I’ve always been a deep and sensitive person. Yeah, you know, you know.
This isn’t a feel-sorry-for-me post. It’s a reclamation of sorts. Whenever I read something, whether it’s fiction or non-fiction, I’m always looking for the metaphors, the message, the “what’s really between the lines” of something.
What did that guy, Frost REALLY mean about the road not taken? Maybe he just decided to take the other one, literally, that looked like no one had gone down in awhile just ‘cause. No deep reasoning, he just wanted to that day, for no particular reason. Nah, there’s a universal thing going on there “and that made all the difference.”
The Universal Thing
We all come from different places and it shapes who we are. How we view the world and how others view us. As much as we learn and grow and try to shed those things about us that keep us from doing the things that make us feel alive, that make our soul sing, it’s difficult to do so sometimes. I bet any of you can pull up a memory that still stings, hurts — even from childhood. So unconsciously, you still hear those voices that say: Who do you think you are?
Know what I mean?
One of those childhood memories for me was being very nearsighted and hearing mean remarks since I was about seven. Every trip to the optometrist was a traumatic event. My eyes would get worse. My glasses would get thicker and the insults, meaner. Then contacts came along when I was in high school and I blossomed a little, became less introverted. People noticed me and not because I was the goofy girl with glasses.
Obviously, I’ve moved on but that’s just one memory that I guess “stifles” me time to time. Don’t know why, it’s silly.
“No one can make you feel inferior without your consent.” Eleanor Roosevelt was right about that. It just takes some of us a while to learn that.
Middle-age brings everything full circle. You learn to embrace the real you, lighten up and things that were once so important, no longer are — as much. You learn to drop some of those bags of bricks.
I’ve been doing some of that soul-searching lately. When we moved here three years ago, I was very busy doing all the stuff you do when you move to a new place. That takes up a lot of space in your head, your mind settles on the matters at hand.
I was fortunate and was able to get freelance work quickly. I still get work, not as much as last year, but it still comes. Much of my work is about making others sound good. My name isn’t always on that work but I get paid and I get many, “Great job!” It makes me feel good and I’m very grateful for it. After all, if I get paid to be a writer from time to time, then that must be who I am.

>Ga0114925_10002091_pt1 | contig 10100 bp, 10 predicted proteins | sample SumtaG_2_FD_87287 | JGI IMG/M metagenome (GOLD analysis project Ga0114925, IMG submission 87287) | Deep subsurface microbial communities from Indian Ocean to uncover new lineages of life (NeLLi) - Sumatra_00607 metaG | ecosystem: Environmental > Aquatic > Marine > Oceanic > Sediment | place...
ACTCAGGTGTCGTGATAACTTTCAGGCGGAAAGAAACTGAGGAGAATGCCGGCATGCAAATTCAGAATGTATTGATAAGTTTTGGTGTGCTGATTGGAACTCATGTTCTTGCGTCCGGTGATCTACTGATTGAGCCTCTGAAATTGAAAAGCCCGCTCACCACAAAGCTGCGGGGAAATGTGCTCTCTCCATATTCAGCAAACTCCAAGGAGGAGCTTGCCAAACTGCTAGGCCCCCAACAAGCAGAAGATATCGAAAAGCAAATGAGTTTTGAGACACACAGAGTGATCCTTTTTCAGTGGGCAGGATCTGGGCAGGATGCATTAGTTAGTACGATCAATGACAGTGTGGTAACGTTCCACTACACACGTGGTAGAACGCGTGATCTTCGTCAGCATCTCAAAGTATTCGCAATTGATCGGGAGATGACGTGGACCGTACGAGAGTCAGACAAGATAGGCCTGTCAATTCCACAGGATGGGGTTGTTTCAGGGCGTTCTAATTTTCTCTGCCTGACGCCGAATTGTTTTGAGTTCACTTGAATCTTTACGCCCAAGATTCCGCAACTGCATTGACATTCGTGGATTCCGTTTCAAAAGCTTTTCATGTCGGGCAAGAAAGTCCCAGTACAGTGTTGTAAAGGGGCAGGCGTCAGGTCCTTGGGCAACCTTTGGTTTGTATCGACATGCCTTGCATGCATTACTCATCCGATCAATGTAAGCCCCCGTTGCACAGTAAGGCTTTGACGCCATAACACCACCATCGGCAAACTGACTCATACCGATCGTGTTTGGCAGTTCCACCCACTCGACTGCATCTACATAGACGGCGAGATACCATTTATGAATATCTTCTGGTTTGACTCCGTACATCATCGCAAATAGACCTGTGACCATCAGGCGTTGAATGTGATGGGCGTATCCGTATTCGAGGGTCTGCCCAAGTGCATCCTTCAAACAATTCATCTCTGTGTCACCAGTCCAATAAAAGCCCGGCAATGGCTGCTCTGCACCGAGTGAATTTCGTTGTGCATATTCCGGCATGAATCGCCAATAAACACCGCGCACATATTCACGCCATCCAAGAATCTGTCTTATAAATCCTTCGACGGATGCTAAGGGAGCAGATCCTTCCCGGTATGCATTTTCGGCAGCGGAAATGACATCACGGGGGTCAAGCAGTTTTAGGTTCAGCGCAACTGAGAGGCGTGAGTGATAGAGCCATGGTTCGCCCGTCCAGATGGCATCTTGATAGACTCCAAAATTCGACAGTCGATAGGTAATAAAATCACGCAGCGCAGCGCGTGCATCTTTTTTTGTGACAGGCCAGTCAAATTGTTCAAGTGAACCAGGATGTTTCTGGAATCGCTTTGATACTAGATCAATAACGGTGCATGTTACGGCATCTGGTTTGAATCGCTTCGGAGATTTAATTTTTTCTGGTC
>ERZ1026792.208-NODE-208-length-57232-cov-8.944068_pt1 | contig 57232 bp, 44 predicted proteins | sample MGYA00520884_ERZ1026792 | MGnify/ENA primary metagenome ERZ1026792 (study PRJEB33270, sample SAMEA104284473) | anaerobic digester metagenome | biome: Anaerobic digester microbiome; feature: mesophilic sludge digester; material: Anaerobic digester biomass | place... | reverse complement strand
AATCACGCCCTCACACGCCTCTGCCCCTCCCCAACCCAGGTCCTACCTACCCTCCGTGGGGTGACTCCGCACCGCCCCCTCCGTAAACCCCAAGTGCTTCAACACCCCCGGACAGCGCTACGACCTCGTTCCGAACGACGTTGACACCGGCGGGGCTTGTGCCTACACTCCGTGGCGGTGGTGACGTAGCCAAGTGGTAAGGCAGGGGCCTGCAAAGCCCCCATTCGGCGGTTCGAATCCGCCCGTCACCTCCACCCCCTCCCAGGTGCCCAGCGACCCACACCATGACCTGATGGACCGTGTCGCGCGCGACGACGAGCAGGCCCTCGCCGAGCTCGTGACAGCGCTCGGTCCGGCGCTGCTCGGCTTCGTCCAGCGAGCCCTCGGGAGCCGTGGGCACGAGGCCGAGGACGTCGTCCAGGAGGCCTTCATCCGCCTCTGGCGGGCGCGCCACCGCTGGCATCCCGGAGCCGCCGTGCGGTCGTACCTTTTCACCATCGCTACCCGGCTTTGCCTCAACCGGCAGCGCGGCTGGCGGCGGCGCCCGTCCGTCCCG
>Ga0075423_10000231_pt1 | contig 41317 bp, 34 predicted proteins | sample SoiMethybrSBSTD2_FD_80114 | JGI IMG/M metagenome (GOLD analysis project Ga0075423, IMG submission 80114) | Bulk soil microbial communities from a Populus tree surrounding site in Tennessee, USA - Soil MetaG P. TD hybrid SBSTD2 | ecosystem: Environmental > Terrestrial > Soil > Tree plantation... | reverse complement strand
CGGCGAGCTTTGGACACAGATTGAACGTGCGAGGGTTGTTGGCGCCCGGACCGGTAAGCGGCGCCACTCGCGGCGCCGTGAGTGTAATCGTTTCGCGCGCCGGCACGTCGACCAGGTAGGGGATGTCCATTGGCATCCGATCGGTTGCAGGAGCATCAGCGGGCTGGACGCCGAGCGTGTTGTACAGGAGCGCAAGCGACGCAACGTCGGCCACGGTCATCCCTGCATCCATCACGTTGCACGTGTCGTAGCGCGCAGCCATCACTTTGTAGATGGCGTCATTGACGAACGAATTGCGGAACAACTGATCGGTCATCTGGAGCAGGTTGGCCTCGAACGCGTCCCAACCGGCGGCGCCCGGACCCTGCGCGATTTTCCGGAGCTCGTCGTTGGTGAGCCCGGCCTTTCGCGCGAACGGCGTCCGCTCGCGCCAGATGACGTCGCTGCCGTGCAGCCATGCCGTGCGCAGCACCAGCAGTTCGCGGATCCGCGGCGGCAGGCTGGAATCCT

But sometimes I think you have to step away from your “working” brain and get more into your own groovy self. I did that this weekend. Nothing grandiose, just something I like to do.
I painted. My little office. It looks so nice.
It was good, physical movement–using your limbs to stretch and strain, the I-see-the-results-of-my-labor-and-I’m-proud-work. The kind of work that makes you good-tired at the end; not the walking on a treadmill like a hamster or climbing endless stairs or picking up weights and putting them down kind of “work” with an iPod plugged into your head.
When you do those things, you lose all track of time (at least I do). I get that when I write — for me. I get that when I paint, not just a room, but my “artwork” or refurbish a flea-market piece of furniture. I lose all sense of time — I just am. It’s almost child-like. There’s a wonder to it. A really feel-good space/place.
That’s those soul things. Your sacred space is where you find yourself time and time again. Joseph Campbell said that and I painted it on a strip of wood, probably fifteen years ago and I’ve lugged that piece of wood with me through all my nomadic wanderings.
What started with a small room and a bucket of paint has made me rethink some things. I’ve got kind of a big project this week, but I’m going to take some time to write a chapter of my book, finish a short story I’ve been working on.
Even if neither sees the light of day, I know they’re good and it feels good to finish something for myself. It feels good to stretch your creative limits. Good for the soul I think.
It’s important we carve out some time for those ‘soul things.’ An hour, a day. It’s important.
You must do the thing you think you cannot do. I hear you, Eleanor, I hear you, baby.
Happy Monday everyone.
What do you do that makes you lose all track of time? When’s the last time you did it?